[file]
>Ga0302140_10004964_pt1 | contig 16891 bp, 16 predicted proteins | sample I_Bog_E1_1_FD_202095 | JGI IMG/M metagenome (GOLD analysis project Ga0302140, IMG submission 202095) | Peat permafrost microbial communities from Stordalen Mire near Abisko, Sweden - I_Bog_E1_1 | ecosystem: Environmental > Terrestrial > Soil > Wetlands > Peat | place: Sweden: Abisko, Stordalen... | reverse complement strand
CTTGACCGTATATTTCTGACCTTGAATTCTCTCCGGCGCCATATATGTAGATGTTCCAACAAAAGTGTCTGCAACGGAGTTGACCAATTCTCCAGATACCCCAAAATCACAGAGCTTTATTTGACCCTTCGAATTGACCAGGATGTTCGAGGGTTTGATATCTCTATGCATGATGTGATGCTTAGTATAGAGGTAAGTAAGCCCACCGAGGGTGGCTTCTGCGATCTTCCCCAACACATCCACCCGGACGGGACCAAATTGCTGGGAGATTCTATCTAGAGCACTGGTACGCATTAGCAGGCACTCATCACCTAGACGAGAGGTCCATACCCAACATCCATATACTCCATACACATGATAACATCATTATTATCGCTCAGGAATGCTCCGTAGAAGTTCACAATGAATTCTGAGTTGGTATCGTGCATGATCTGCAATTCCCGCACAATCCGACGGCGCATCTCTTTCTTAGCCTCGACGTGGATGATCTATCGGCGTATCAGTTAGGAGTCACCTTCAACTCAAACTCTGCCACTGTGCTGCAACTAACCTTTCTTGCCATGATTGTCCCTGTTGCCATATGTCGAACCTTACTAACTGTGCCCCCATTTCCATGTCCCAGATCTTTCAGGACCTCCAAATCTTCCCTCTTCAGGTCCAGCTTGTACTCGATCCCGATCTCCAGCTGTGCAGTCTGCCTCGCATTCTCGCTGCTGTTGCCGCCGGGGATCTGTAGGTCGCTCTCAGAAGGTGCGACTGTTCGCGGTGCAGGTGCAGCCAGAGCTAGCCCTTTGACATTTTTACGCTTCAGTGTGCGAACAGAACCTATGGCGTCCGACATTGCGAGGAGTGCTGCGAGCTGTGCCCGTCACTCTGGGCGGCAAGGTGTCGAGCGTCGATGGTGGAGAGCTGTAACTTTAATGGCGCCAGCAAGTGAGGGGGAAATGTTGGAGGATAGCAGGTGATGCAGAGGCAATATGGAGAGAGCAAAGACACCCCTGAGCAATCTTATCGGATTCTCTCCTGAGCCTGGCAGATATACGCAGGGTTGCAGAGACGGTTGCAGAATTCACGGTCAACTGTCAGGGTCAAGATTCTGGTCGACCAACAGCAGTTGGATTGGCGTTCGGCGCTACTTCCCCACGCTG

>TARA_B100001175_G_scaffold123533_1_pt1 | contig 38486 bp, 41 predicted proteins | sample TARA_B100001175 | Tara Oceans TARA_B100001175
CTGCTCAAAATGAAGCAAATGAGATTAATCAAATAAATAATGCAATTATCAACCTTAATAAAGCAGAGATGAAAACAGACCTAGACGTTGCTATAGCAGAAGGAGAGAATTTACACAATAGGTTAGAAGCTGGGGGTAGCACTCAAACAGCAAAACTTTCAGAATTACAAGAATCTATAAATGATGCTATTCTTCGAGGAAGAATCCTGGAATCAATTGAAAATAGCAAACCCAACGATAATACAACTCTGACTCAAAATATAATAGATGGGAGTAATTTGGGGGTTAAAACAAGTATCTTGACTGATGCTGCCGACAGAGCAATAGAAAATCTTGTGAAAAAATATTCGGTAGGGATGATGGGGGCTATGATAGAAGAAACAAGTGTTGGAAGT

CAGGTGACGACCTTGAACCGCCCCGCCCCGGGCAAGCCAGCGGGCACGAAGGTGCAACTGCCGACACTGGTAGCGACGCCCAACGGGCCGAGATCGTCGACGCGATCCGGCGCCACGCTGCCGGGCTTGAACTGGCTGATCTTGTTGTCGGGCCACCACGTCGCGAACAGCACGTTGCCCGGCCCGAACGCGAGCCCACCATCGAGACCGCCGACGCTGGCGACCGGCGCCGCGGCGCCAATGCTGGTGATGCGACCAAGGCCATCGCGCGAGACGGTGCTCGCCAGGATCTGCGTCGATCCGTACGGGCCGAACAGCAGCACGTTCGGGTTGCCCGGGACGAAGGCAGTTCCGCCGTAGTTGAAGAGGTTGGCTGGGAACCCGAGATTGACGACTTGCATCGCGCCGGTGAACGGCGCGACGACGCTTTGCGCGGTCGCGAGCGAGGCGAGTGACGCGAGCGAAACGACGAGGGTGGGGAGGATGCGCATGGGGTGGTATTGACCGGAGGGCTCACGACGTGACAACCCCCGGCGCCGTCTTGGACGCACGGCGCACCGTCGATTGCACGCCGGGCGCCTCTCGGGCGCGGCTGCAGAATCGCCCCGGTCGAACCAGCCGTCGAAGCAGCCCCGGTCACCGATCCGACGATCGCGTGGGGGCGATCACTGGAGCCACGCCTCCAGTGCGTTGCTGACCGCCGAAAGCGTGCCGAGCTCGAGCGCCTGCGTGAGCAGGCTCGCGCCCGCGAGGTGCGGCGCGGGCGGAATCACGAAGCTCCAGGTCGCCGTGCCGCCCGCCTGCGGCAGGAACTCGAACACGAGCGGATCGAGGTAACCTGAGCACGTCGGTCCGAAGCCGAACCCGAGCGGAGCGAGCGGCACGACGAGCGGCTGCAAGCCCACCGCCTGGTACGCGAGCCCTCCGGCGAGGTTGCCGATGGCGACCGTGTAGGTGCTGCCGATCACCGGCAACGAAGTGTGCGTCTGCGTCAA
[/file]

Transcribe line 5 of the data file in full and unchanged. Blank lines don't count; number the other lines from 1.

CAGGTGACGACCTTGAACCGCCCCGCCCCGGGCAAGCCAGCGGGCACGAAGGTGCAACTGCCGACACTGGTAGCGACGCCCAACGGGCCGAGATCGTCGACGCGATCCGGCGCCACGCTGCCGGGCTTGAACTGGCTGATCTTGTTGTCGGGCCACCACGTCGCGAACAGCACGTTGCCCGGCCCGAACGCGAGCCCACCATCGAGACCGCCGACGCTGGCGACCGGCGCCGCGGCGCCAATGCTGGTGATGCGACCAAGGCCATCGCGCGAGACGGTGCTCGCCAGGATCTGCGTCGATCCGTACGGGCCGAACAGCAGCACGTTCGGGTTGCCCGGGACGAAGGCAGTTCCGCCGTAGTTGAAGAGGTTGGCTGGGAACCCGAGATTGACGACTTGCATCGCGCCGGTGAACGGCGCGACGACGCTTTGCGCGGTCGCGAGCGAGGCGAGTGACGCGAGCGAAACGACGAGGGTGGGGAGGATGCGCATGGGGTGGTATTGACCGGAGGGCTCACGACGTGACAACCCCCGGCGCCGTCTTGGACGCACGGCGCACCGTCGATTGCACGCCGGGCGCCTCTCGGGCGCGGCTGCAGAATCGCCCCGGTCGAACCAGCCGTCGAAGCAGCCCCGGTCACCGATCCGACGATCGCGTGGGGGCGATCACTGGAGCCACGCCTCCAGTGCGTTGCTGACCGCCGAAAGCGTGCCGAGCTCGAGCGCCTGCGTGAGCAGGCTCGCGCCCGCGAGGTGCGGCGCGGGCGGAATCACGAAGCTCCAGGTCGCCGTGCCGCCCGCCTGCGGCAGGAACTCGAACACGAGCGGATCGAGGTAACCTGAGCACGTCGGTCCGAAGCCGAACCCGAGCGGAGCGAGCGGCACGACGAGCGGCTGCAAGCCCACCGCCTGGTACGCGAGCCCTCCGGCGAGGTTGCCGATGGCGACCGTGTAGGTGCTGCCGATCACCGGCAACGAAGTGTGCGTCTGCGTCAA